Deutan color blindness is a form of red-green color blindness characterized by the shifting of green light-sensitive cone cells closer to red-sensitive cells than is normal. This causes “green-deficient” color blindness.
Protan color blindness is a form of red-green color blindness characterized by the shifting of red light-sensitive cone cells closer to green-sensitive cells than is normal. This causes “red-deficient” color blindness.
Tritan color deficiency is most commonly acquired later in life due to aging of the eye or medical complications. It is characterized by a reduction in the sensitivity of the blue light-sensitive cones such that blue shades seem darker and less vibrant. In extremely rare cases tritanopia can be inherited also.
Achromatopsia is also known as “complete color blindness” and is the only type that fully lives up to the term “color blind”. It is extremely rare, however, those who have achromatopsia only see the world in shades of grey, black and white. In some cases low vision disorders such as progressive cone dystrophy can cause a gradual deterioration of color vision that eventually turns into complete achromatopsia.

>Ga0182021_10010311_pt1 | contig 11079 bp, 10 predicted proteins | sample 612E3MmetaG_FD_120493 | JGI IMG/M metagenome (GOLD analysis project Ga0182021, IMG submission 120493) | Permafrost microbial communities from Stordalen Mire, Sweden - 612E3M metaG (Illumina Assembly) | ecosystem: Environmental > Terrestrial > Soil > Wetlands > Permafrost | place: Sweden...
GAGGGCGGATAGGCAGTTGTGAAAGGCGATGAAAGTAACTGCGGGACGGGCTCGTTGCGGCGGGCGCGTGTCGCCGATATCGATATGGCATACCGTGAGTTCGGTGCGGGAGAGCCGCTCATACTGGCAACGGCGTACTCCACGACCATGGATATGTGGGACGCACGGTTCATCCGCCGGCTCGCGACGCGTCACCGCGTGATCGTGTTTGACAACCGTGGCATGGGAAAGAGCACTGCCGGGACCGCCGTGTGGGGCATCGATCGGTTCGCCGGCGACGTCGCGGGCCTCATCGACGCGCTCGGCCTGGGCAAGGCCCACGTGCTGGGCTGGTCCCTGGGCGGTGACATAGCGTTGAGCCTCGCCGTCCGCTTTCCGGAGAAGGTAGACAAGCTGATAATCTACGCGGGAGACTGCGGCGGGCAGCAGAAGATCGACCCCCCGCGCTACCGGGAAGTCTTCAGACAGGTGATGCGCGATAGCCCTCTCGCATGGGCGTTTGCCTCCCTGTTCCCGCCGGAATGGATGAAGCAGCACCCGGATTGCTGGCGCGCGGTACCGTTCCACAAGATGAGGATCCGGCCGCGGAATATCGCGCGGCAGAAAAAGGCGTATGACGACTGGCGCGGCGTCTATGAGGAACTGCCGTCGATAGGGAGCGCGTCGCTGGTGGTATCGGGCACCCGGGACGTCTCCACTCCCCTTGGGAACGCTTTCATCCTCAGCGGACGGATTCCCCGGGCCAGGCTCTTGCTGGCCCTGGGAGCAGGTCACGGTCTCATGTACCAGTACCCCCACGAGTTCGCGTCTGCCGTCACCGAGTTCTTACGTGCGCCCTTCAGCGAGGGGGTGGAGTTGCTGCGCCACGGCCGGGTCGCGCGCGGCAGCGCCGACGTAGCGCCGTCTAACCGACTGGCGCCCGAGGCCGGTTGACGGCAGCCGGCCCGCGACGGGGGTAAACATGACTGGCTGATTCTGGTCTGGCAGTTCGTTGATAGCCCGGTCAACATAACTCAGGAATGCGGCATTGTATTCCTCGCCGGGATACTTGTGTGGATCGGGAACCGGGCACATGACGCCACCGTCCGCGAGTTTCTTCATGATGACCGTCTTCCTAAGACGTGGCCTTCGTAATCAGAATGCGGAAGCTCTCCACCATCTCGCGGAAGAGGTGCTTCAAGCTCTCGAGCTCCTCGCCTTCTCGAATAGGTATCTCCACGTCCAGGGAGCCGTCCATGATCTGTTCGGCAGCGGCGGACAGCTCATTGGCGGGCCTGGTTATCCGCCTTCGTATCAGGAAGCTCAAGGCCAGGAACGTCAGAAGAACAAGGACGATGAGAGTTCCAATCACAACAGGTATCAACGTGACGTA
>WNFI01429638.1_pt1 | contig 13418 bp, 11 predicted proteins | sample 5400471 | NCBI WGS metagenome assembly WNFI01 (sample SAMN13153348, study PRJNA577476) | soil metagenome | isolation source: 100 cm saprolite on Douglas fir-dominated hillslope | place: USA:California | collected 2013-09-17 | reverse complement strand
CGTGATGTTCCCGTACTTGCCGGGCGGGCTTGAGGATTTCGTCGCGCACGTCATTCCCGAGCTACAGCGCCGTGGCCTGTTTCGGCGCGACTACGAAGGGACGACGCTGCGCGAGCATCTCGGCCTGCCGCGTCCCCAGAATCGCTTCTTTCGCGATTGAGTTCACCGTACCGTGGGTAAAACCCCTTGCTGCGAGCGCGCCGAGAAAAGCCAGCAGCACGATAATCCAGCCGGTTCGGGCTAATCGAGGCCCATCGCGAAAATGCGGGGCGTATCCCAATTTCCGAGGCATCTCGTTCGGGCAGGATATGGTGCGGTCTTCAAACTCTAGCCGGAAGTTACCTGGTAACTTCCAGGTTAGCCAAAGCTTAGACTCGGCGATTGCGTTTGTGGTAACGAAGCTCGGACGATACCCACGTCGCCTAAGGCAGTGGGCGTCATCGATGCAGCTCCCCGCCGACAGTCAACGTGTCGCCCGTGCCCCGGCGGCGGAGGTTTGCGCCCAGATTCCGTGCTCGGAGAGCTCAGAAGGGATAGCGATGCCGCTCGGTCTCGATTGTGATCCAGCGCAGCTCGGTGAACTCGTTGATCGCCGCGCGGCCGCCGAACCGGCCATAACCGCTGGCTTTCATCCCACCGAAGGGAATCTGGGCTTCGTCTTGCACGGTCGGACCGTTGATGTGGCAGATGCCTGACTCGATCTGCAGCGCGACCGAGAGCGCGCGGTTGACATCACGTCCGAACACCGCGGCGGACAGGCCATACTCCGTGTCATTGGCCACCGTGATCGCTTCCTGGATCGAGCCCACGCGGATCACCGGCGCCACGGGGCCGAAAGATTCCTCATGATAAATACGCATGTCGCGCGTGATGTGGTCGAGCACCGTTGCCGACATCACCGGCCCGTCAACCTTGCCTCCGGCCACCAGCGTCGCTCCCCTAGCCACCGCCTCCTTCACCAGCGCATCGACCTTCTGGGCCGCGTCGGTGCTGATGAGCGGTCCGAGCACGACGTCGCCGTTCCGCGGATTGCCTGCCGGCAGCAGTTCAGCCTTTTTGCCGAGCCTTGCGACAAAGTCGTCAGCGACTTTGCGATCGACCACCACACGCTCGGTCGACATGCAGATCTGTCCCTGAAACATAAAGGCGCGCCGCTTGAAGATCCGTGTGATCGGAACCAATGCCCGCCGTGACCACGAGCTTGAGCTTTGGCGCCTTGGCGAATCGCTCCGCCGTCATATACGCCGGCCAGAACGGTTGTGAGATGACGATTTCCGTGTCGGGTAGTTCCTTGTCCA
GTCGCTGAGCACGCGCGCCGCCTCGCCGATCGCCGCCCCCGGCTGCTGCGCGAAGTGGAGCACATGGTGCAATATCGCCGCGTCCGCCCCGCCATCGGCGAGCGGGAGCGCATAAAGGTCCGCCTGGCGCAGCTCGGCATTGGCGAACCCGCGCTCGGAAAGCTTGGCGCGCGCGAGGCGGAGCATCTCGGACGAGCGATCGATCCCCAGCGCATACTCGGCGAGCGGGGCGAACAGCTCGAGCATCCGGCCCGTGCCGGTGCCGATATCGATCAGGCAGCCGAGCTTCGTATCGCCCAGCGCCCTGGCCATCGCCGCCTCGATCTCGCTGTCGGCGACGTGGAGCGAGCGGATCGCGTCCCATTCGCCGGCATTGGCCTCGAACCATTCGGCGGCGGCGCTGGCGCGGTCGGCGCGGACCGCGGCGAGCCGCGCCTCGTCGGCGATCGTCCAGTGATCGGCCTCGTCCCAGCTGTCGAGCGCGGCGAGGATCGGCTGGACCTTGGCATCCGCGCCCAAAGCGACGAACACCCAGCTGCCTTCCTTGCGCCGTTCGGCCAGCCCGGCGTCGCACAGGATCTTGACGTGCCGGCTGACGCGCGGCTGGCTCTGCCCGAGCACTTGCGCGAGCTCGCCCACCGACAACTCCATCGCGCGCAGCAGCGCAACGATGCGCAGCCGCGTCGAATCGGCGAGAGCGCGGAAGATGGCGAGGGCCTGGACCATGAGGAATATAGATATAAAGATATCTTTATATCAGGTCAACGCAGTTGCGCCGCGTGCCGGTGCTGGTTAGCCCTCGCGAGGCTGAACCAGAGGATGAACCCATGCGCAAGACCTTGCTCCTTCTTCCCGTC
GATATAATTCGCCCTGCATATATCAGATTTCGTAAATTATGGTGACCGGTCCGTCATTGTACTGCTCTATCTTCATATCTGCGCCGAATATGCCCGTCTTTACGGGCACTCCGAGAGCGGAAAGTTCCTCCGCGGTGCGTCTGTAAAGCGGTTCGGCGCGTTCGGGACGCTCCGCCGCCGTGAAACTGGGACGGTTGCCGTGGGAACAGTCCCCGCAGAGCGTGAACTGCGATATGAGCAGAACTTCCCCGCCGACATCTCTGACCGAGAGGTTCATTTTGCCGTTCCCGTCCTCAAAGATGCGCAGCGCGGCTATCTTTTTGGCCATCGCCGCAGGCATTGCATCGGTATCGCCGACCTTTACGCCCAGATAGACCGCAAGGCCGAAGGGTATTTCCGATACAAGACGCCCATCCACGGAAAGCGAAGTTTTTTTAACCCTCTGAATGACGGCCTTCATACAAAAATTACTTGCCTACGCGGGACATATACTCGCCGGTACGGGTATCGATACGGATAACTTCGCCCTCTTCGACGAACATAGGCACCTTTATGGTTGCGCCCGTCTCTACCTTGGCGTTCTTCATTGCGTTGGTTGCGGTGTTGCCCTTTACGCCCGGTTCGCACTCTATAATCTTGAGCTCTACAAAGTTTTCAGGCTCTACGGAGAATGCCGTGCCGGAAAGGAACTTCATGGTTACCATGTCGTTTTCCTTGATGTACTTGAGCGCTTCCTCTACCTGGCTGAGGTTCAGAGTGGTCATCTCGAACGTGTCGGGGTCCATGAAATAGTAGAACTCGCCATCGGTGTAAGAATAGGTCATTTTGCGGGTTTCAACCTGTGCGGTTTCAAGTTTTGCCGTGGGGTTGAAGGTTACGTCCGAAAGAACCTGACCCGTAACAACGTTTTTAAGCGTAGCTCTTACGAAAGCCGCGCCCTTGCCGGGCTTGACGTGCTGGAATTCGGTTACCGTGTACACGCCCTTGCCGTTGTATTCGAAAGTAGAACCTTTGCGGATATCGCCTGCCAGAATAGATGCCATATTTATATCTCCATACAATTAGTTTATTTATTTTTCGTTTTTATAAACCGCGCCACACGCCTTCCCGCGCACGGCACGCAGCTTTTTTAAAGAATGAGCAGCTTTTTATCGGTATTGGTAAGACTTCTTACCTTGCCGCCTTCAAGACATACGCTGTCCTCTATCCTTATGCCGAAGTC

Still curious to learn more? Check out our Types of Color Blindness page for a more in-depth look at these and more forms of color blindness and how they affect those who have them.
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